Spray cookie sheets with butter spray. (Or line them with no stick foil)
 Blend Crisco, sugar, egg, milk and vanilla until blended.
 In separate bowl combine oats, flour, soda, salt and cinnamon.
 Add dry mix into wet mix and slowly blend.
 Add raisins. Mix.
 Drop by teaspoon full scoops onto sheet, 2 inches apart.
 Bake for 10-12 minutes.
 Makes 2 ½ dozen cookies.

Tuesday, October 18, 2016

Make a New Jersey coffee cake anywhere, any time... Plus homemade Bisquick recipe



When I think about Fall, I think about steamy, hot coffee goodness! Then, I often start thinking about coffee cake because what goes better with coffee than coffee cake? Particularly MY coffee cake. I make a New Jersey style coffee cake. I even named it NJ coffee cake. The reason for this is because I grew up eating this stuff! You can find it in bakeries and deli's all through New Jersey, but not here in North Carolina! So, I developed my own recipe so I could have it any time I want it. My coffee cake has more crumb than cake and that is just how I like it!

NJ Coffee Cake

  • 1 stick butter, salted and softened
  • 1 1/3 cup sugar
  • 2 cups flour
  • 2 tsp baking powder
  • 2 eggs
  • 3/4 cup milk, 2%
  • 1 1/2 tsp vanilla

Crumb Topping 

  • 1 1/2 sticks margarine
  • 2 cups sugar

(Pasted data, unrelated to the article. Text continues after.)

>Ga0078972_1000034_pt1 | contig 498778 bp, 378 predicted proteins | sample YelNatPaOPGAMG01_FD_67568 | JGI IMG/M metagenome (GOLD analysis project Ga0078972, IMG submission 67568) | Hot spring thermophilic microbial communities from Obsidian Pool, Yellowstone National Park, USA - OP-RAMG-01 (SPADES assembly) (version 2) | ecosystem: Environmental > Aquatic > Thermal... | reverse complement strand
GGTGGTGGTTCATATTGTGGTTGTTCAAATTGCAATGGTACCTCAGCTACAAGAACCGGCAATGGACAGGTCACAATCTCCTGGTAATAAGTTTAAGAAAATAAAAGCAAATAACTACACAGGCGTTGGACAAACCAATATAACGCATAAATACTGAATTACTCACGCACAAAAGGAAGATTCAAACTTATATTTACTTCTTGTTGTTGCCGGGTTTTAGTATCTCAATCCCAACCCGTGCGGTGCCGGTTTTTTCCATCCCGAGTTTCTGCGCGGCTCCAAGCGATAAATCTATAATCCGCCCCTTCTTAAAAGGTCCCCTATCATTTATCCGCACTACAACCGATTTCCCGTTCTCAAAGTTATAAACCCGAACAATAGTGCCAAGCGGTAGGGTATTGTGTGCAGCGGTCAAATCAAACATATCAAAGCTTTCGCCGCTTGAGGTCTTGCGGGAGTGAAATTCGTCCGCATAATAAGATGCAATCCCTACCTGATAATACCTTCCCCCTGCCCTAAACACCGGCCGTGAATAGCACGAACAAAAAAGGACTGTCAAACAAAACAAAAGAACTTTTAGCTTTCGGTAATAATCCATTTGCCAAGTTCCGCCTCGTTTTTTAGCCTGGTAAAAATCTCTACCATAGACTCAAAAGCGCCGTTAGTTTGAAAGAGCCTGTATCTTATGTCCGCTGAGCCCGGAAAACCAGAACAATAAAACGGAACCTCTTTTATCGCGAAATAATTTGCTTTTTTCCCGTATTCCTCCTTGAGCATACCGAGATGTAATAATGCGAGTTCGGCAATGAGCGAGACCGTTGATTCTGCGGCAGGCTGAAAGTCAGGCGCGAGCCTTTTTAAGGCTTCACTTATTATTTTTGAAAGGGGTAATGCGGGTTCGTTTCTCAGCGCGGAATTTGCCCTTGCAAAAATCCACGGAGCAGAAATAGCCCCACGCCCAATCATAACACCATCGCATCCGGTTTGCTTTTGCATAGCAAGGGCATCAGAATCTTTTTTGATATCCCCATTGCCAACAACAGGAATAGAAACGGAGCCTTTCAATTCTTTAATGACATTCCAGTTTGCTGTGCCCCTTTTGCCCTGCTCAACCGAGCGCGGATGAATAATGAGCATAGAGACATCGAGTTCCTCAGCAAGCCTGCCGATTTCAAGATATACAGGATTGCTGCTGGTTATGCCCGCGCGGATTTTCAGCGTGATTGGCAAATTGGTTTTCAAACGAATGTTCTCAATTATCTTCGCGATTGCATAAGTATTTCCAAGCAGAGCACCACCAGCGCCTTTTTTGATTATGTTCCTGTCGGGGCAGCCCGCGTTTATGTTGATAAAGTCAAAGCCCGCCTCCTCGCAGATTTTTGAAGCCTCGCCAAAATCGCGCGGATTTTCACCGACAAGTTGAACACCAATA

• 1 cup brown sugar
  • 6 cups Bisquick
  • 5-6 tsp cinnamon
  • 1/2 cup powdered sugar

Pre-heat oven to 350*.
Line a 9x13 pan with no-stick foil.
Cream together butter and sugar.
While creaming, mix together flour and baking powder in a large bowl.
Set aside.
Add eggs into creamed mixture.
Add milk into creamed mixture.
Add flour and powder into wet mixture.
Add vanilla and beat until combined.
Pour batter into prepared pan.

Prepare crumb topping:
Add sugars, Bisquick and cinnamon into a large bowl.
Cut in margarine and combine with hands until well mixed.
Sprinkle topping over cake with hands, squeezing it together as you do. (You want the topping to be lumpy).

Bake for 40 minutes or until cooked through in the center.
Cool for 15-20 minutes and top with powdered sugar.
You may have about 1/2 cup of topping left over, you do not want topping to run over the sides of the pan.

Save money and make the Bisquick! 

Bisquick

  • 8 cups flour
  • 1 1/4 cups nonfat dry milk powder
  • 1/4 cup baking powder
  • 1 tbsp salt
  • 2 cups shortening 

Combine 1st 4 ingredients into a large bowl.
Cut in shortening until course crumbs are formed.
Store in an air tight container in the refrigerator.
This recipe makes about 10 cups of baking mix.